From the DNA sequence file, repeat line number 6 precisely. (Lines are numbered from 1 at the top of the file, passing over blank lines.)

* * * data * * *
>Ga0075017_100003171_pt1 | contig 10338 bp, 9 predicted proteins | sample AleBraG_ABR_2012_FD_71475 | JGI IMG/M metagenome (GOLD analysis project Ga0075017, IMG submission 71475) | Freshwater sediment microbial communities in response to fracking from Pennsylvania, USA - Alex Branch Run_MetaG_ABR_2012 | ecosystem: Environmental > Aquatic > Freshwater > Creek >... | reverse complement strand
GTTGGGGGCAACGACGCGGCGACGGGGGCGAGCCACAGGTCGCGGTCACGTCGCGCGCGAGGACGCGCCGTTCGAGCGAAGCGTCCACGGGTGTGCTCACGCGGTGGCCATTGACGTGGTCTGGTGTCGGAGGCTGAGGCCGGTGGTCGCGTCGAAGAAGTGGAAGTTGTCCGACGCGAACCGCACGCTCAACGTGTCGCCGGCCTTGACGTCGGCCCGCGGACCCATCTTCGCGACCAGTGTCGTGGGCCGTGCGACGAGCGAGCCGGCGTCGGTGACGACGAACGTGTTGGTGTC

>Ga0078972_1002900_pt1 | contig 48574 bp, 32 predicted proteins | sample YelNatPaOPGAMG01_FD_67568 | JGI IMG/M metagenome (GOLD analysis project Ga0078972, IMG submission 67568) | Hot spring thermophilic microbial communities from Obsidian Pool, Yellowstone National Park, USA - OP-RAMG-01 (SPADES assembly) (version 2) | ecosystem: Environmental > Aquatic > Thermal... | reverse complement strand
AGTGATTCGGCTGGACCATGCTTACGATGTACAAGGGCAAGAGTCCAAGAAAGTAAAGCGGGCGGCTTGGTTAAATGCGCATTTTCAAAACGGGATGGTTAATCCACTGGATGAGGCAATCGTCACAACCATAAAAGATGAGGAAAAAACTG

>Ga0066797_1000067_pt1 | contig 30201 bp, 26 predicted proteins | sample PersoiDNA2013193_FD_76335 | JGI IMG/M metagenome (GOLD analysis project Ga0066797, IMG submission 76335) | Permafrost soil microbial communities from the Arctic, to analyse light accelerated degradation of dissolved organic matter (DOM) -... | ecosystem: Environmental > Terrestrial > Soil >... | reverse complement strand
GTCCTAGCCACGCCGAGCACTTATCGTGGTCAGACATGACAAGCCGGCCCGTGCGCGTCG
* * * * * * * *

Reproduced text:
GTCCTAGCCACGCCGAGCACTTATCGTGGTCAGACATGACAAGCCGGCCCGTGCGCGTCG